Heartworm Awareness Month: Everything You Never Wanted To Know About Heartworms

April is Heartworm Awareness Month! These dangerous and disgusting worms are something every dog owner should be aware of. Read on as a local London, ON veterinarian goes over some basic information about heartworms. 


Do Dogs Need Heartworm Prevention Every Month?

Fido defintely needs to be kept current on his heartworm prevention. The schedule depends on the product used. If he’s on a monthly schedule, then yes, he would need it every month. There are now preventative products that may last 6 or even 12 months.

That said, those in northern climates, such as here in Canada, may choose to pause the medication during winter. While this is ultimately up to the owner, we would still recommend keeping up with it. Ask your vet for specific advice.

What Time Of Year Do Dogs Get Heartworms?

In most areas, summer is the most dangerous time, since that’s when mosquitoes are most common. However, Fido could contract them at any time. In southern areas, the risk is year-round.

The risk is lower in the north during the winter months, but is still there. Some mosquitos stubbornly hang on in the cold for longer than one would expect. (It’s also worth noting that rising average temperatures may increase the risk of infection in winter.)

Where Is Heartworm Most Prevalent?

Heartworms are a risk anywhere there are mosquitos. Cases have been reported throughout North America. Unfortunately, that means Fido can get infected anywhere in the US or Canada.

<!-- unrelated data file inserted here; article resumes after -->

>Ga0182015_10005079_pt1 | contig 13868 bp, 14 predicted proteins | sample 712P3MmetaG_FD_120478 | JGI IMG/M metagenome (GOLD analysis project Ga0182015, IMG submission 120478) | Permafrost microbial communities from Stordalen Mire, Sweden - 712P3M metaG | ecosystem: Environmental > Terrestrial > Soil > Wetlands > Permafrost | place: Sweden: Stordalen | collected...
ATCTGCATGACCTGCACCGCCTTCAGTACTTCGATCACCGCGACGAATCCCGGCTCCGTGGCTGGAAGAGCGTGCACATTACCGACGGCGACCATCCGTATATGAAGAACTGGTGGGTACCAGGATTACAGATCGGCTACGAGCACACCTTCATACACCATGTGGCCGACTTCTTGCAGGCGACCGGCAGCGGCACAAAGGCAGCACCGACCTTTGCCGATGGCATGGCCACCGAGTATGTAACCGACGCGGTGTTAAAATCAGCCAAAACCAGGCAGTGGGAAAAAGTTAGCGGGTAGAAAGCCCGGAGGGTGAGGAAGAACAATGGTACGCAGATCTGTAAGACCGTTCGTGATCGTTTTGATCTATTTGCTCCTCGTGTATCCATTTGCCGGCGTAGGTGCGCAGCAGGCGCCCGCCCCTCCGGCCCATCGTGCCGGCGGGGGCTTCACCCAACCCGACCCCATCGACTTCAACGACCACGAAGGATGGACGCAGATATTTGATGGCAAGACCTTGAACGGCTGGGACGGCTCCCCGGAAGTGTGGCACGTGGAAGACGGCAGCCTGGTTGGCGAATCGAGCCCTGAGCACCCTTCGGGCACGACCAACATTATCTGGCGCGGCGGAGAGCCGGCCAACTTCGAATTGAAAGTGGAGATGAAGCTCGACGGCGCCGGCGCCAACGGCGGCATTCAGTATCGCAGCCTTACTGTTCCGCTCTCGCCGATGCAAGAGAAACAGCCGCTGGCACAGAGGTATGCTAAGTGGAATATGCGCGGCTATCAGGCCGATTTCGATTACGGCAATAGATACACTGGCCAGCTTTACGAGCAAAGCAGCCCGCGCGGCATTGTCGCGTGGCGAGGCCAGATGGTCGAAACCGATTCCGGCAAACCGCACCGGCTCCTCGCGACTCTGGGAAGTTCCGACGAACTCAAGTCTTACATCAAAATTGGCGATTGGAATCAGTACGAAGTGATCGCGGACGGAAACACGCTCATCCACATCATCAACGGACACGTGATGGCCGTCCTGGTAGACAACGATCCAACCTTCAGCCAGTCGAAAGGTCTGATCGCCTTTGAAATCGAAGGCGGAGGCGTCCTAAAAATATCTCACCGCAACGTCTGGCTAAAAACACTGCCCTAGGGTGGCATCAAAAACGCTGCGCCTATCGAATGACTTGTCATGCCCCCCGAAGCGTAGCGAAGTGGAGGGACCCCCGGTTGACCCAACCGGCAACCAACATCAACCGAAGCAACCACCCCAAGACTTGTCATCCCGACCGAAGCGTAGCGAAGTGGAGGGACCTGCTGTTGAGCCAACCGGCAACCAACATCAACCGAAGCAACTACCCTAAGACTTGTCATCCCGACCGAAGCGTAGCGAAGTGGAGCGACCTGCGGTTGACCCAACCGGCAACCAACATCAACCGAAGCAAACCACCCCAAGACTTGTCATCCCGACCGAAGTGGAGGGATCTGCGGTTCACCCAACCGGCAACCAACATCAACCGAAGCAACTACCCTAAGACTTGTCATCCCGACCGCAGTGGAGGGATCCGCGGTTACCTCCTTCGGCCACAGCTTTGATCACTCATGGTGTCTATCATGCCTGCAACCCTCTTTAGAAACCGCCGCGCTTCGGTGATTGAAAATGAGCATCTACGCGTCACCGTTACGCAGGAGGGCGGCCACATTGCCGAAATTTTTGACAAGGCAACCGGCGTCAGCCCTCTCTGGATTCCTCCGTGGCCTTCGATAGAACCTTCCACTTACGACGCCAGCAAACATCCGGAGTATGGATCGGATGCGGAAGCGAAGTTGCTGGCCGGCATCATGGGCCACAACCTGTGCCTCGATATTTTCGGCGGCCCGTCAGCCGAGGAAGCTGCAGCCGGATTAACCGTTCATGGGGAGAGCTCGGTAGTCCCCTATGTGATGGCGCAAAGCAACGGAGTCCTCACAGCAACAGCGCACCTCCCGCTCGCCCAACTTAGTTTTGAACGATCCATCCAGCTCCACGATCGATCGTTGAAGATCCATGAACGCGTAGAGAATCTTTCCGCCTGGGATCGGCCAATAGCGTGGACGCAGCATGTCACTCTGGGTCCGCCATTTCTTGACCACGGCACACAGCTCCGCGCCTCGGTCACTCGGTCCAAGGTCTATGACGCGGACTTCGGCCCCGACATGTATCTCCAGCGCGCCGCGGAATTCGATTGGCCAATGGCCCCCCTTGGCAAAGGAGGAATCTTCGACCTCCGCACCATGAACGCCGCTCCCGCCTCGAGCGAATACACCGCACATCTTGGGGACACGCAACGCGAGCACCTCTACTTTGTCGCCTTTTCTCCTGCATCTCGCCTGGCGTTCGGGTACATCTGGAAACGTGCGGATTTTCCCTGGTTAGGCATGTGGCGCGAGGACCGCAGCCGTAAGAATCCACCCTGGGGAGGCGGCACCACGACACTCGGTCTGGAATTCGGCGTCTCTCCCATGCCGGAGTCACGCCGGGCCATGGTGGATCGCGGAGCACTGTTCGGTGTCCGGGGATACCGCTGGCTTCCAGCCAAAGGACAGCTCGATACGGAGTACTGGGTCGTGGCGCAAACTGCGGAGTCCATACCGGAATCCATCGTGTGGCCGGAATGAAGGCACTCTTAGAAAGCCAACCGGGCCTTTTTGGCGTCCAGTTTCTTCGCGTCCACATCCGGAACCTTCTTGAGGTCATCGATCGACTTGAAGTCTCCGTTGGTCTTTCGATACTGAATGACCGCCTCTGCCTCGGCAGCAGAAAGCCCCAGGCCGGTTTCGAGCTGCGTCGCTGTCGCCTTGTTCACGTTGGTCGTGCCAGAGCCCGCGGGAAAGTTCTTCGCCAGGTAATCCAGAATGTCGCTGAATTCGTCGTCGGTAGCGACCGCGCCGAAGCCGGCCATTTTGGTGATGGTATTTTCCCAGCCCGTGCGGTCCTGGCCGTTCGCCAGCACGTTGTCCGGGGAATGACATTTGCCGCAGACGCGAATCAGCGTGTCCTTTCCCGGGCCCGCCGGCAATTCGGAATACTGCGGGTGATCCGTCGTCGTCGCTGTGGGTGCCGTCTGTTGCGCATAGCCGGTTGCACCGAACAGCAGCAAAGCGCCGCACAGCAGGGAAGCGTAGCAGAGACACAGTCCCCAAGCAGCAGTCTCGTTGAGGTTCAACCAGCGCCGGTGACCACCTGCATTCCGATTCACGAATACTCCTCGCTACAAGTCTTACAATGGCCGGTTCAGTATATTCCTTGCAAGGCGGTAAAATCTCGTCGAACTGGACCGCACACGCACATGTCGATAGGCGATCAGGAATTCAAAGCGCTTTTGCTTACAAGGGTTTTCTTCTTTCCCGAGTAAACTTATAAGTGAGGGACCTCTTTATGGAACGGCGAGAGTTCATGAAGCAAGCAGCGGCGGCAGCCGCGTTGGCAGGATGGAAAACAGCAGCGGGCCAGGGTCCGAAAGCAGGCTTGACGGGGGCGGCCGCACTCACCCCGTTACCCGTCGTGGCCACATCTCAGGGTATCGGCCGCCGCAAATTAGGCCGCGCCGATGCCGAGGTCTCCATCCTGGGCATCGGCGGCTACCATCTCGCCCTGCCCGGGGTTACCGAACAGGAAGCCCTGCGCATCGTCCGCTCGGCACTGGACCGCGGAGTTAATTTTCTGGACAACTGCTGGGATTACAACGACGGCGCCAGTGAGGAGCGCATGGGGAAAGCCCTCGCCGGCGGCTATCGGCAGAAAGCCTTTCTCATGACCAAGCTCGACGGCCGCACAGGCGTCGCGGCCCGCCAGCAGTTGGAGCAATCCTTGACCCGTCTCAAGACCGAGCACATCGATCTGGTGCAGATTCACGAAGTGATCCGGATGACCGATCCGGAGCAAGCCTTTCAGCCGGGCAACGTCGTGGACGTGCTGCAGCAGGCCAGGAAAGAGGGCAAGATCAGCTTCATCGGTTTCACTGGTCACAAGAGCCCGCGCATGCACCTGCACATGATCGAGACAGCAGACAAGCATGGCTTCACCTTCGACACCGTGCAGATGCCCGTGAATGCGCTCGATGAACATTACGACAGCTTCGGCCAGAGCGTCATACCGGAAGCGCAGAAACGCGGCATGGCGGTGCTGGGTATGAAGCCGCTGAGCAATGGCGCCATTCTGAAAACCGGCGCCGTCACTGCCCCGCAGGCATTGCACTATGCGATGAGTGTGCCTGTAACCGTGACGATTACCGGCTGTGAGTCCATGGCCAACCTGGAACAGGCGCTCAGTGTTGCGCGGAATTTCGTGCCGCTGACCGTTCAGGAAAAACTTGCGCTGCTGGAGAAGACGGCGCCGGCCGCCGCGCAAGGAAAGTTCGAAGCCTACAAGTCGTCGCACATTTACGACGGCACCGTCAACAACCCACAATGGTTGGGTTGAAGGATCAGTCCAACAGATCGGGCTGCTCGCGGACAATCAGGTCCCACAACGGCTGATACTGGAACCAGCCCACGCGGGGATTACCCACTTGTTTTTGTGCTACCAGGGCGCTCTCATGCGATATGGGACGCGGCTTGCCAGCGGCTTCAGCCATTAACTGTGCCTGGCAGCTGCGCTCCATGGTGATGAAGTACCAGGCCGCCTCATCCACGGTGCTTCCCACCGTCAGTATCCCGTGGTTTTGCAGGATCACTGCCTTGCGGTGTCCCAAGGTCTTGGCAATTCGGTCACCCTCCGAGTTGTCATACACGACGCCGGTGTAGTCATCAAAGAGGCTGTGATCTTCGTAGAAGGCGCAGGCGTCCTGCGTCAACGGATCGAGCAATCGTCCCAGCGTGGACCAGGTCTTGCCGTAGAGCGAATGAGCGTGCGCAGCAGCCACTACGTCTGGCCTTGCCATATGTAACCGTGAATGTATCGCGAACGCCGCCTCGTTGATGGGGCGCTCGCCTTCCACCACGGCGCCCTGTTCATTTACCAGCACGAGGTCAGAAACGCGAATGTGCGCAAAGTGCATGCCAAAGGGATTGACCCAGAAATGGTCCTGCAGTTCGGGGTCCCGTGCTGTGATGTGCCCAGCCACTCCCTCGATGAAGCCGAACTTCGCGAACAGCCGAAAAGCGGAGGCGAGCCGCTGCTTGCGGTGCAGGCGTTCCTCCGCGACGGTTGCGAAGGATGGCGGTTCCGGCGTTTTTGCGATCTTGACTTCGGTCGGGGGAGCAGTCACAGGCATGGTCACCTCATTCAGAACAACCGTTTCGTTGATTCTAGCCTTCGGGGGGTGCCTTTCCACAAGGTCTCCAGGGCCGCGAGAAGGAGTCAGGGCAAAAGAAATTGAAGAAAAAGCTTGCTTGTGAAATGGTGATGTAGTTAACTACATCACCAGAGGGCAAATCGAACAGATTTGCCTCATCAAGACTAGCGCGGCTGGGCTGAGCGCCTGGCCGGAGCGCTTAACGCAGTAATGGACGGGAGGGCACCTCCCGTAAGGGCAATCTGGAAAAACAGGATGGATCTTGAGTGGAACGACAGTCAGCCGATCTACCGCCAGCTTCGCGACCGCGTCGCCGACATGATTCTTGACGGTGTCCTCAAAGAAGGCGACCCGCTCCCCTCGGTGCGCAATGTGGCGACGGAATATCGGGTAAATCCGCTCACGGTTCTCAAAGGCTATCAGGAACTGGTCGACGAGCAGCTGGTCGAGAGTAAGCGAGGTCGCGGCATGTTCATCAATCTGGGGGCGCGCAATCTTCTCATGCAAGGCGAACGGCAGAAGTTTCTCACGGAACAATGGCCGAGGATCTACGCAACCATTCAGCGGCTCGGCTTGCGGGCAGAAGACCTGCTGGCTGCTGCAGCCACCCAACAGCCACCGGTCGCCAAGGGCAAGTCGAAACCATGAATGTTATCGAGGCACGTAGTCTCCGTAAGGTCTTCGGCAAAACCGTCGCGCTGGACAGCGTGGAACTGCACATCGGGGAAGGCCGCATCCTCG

Are Certain Breeds More Susceptible To Heartworm Than Others? 

Any dog can get heartworms, and at any point in their life. 

That said, pups with thin fur may have a somewhat higher risk, simply because it’s a little easier for mosquitoes to bite them. However, that doesn’t mean longhaired dogs are safe:  fluffy dogs are still vulnerable. 

What Do The Numbers Say About Heartworms?

The data doesn’t paint a pretty picture, unfortunately. 

Here are some of the numbers:

  • More than 70 types of mosquitoes can transmit heartworms.
  • Female heartworms get to be about 10 inches. males grow to about 12. 
  • They resemble spaghetti. (Ew) 
  • The larvae can live for a month inside the mosquito
  • Once a dog is infested, it only takes about 6 to 7 months for the worms to reach their adult size and start multiplying.

How Do Dogs Contract Heartworms?

Fido can’t get heartworms directly from another dog. In fact, the heartworm has enlisted everyone’s favorite insect—the mosquito—to spread them. That means Fido can get infected anywhere: even when he is safe and sound in his own doggy bed.

Basically, the mosquito will pick up heartworm larvae, which are technically known as microfilariae, by biting an infected dog. Then, when the mosquito bites another

pup, the heartworms will be injected into his bloodstream. From there, they grow and, before long, begin to multiply.

Can Heartworms Be Treated?

There is both good and bad news here. The good news is that there are treatment options available. The bad news? These options can be quite expensive, and can be pretty rough on poor Fido. Your pet may need to have his activities strictly curbed as he is being treated, to make sure his heart doesn’t get overstressed. That means only short walks, and no vigorous play. That isn’t much fun for the pup! With more severe cases, pets sometimes need to be kenneled.

A really bad infestation may require surgery. Needless to say, that can be quite expensive. Your canine buddy will also need to be monitored very closely during this time. 

What Are The Signs Of Heartworm Infestations In Dogs?